I don’t mean smoke bombs, sparklers and snakes. Those are boring, thus banning them would be like banning oatmeal, which come to think of it, isn’t a bad idea. Bland tends to ban itself.
I mean ban fun fireworks. Anything that delights the soul. Or bedazzles the eye. Or rattles the windows. Or leaps from the earth with its butt on fire. Or causes moms to get the vapors (maybe the truest test of all). Anything, in short, that, when you light it, makes you feel like you did when you were a kid and got away with something you shouldn’t have.
For most of my life, those types of fireworks were banned in Michigan, which made them all the more fun if you got your hands on some.
Back in my grade school days, Joey Liss and I used to put platoons of green plastic Army men on the ice floes that would form in the alley next to his home. Then we’d knock them off with illicit firecrackers and bb guns, thereby saving the nation from invasion. Great kid fun in a much more innocent time.
Later, I’d go back to Escanaba, my hometown in the U.P., for the Fourth and delight the nephews and nieces with a private fireworks show after the city’s fireworks show. Ours was always better and generally safe, except for the time the Roman candle tipped over and shot a ball of fire over everyone’s head.
I’m still apologizing to the mothers in our family for that. (Yeah. I’m apparently “that” uncle.)
When the state changed the fireworks law a few years ago and suddenly everything short of nuclear weapons was legal, I was initially delighted. Instead of getting whiz-bangs from the reservation near Escanaba, I could get them anywhere.
But then reality set in. As an adult who gives a crap about other people, I’ve always limited my fireworks use to the Fourth, maybe the night before. Setting them off in a neighborhood any other time seems a bit rude, y’know? A lot of older people don’t like it. Dogs hate it. People are sleeping. And what about veterans with PTSD?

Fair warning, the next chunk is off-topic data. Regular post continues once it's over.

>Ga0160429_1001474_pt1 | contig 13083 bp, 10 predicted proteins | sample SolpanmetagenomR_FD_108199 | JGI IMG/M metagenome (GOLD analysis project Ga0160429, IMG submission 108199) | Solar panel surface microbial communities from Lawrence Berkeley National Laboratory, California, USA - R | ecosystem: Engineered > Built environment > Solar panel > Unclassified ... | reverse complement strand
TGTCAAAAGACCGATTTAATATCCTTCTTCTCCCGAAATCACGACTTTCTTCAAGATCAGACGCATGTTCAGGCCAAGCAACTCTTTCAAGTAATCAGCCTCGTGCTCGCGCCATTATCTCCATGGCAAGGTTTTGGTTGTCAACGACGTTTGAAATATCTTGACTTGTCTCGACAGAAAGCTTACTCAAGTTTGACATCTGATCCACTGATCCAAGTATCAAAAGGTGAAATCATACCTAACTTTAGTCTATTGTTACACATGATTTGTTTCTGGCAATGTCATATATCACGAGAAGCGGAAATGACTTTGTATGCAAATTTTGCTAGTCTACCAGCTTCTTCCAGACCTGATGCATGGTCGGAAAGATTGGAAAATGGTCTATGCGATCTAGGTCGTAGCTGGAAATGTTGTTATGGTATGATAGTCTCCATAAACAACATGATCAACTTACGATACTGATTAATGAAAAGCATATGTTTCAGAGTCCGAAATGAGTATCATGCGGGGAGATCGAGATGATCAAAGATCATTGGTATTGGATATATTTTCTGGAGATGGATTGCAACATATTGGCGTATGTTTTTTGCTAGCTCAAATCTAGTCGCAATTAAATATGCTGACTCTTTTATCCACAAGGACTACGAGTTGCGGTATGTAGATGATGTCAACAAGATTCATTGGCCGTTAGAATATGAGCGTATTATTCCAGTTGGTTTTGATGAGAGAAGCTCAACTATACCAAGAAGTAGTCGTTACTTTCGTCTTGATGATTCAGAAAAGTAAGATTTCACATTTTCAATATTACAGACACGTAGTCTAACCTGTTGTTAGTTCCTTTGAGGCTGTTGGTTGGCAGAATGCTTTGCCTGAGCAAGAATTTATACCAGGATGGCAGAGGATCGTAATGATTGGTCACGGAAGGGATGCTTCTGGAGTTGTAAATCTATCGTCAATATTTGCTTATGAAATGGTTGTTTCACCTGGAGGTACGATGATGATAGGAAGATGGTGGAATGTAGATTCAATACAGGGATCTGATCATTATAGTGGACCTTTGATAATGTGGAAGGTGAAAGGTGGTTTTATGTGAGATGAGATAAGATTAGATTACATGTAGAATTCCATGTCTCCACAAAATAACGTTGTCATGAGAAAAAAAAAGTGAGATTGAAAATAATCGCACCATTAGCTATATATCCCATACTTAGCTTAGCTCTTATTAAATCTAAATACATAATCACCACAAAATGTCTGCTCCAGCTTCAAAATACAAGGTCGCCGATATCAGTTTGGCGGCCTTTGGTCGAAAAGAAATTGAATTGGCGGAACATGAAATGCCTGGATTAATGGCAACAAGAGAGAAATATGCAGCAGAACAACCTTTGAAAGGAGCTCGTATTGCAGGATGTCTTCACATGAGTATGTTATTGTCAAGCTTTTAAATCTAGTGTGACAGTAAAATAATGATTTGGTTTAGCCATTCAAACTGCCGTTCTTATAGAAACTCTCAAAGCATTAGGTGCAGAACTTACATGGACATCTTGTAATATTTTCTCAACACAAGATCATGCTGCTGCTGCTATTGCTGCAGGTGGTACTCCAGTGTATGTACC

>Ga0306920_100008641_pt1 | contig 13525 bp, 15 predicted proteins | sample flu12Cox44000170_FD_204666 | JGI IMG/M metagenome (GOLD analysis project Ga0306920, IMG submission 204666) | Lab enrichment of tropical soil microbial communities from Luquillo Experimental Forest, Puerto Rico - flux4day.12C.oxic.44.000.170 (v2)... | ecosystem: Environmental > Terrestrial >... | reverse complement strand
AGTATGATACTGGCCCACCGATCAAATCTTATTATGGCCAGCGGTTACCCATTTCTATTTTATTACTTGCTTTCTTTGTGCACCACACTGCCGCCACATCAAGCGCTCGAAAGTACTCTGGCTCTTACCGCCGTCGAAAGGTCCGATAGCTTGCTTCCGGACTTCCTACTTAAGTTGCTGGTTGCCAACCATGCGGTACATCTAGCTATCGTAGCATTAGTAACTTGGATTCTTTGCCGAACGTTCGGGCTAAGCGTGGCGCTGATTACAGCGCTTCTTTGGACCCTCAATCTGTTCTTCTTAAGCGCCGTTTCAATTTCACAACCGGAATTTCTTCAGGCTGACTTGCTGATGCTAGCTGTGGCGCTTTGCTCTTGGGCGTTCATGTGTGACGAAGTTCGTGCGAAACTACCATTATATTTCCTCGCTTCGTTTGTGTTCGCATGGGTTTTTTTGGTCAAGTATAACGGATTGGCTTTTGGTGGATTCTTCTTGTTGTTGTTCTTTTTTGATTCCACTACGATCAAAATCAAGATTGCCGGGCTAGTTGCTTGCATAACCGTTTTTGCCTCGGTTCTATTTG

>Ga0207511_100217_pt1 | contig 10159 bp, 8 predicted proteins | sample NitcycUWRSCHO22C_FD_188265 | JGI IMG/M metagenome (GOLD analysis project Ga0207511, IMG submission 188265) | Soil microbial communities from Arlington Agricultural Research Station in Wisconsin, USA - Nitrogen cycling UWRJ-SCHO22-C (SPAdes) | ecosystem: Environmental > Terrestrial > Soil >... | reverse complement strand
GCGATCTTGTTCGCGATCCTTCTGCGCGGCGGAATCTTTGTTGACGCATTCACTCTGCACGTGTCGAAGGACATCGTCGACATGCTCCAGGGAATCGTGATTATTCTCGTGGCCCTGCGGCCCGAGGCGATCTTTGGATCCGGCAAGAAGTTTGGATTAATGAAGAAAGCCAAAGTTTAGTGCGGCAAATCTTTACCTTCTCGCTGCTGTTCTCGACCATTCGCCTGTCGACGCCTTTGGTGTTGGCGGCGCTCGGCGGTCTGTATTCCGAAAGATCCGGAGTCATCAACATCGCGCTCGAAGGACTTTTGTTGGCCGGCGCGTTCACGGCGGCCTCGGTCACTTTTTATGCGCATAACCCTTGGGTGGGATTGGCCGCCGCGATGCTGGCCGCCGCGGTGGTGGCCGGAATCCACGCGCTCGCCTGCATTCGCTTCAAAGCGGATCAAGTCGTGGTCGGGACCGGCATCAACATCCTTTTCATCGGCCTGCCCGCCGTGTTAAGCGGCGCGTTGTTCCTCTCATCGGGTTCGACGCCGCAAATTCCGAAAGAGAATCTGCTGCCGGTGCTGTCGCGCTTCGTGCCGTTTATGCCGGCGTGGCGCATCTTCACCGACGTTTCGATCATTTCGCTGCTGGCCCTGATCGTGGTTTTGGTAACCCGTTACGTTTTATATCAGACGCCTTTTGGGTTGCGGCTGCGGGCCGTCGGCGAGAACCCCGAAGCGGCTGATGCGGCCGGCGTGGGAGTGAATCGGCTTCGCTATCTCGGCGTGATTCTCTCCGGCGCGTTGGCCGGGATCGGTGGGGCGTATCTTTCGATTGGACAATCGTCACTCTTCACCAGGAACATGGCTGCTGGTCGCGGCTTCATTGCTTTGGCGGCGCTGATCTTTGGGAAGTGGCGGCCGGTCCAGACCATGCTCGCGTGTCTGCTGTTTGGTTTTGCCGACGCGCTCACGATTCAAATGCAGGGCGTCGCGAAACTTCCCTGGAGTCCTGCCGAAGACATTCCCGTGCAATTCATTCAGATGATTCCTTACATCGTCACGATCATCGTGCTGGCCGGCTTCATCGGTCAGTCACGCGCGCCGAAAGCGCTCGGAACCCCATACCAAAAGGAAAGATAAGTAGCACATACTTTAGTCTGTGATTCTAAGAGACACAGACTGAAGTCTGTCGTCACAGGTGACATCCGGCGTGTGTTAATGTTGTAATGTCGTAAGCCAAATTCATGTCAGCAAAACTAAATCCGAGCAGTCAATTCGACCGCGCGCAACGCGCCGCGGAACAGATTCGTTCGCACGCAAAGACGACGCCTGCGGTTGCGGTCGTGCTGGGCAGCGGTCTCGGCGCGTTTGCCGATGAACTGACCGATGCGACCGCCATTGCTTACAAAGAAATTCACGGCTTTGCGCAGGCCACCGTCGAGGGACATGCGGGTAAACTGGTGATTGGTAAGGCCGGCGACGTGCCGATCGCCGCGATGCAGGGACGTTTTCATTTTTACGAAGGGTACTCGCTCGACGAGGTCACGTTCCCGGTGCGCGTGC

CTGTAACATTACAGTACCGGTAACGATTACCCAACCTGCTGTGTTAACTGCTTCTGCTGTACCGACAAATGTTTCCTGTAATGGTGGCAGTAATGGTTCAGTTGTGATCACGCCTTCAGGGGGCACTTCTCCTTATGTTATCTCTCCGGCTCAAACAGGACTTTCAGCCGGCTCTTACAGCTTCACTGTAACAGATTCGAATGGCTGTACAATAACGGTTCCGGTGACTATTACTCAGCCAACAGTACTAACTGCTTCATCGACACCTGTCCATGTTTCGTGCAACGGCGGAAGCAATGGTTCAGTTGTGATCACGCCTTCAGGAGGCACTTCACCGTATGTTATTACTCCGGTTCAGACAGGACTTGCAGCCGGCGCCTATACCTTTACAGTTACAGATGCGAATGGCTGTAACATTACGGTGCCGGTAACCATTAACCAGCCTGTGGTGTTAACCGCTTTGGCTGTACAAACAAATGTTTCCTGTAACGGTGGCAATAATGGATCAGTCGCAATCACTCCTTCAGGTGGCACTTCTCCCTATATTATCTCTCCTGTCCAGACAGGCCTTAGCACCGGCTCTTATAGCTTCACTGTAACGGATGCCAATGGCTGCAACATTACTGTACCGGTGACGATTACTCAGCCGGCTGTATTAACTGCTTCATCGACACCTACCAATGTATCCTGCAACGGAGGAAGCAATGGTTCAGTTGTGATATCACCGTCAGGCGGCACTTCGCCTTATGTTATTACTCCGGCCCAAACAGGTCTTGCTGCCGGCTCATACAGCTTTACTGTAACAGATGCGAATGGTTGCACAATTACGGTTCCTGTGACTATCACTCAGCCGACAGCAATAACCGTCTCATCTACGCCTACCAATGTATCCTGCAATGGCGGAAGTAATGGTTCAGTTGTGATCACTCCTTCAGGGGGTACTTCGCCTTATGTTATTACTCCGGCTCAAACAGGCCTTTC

I am clearly alone in my restraint. Since the law changed, I hear and see fireworks nearly every night, often all night, from Memorial Day through Labor Day.
And I don’t mean little fireworks – Roman candles or bottle rockets. I mean big ones. The kind that make you think the next neighborhood over is ticked off for some reason and invading your neighborhood and they’re beginning with a rolling artillery barrage. The kind that make even me ask, “Those are legal?”
I’d like to think we could modify the existing law by getting rid of fireworks that belong in professional hands. (Here’s one guideline: If it’s called a “mortar shell” maybe that’s a sign Bob down the street shouldn’t own it.) I’d also like to think people will start to behave better.
But neither is going to happen. (Me, I can behave with fireworks and other things. The rest of you? Not so much.)
So maybe we’d be better off going back to the old law.
Boring as it was.
Have a safe, happy Fourth.
Image credit: Craighton Miller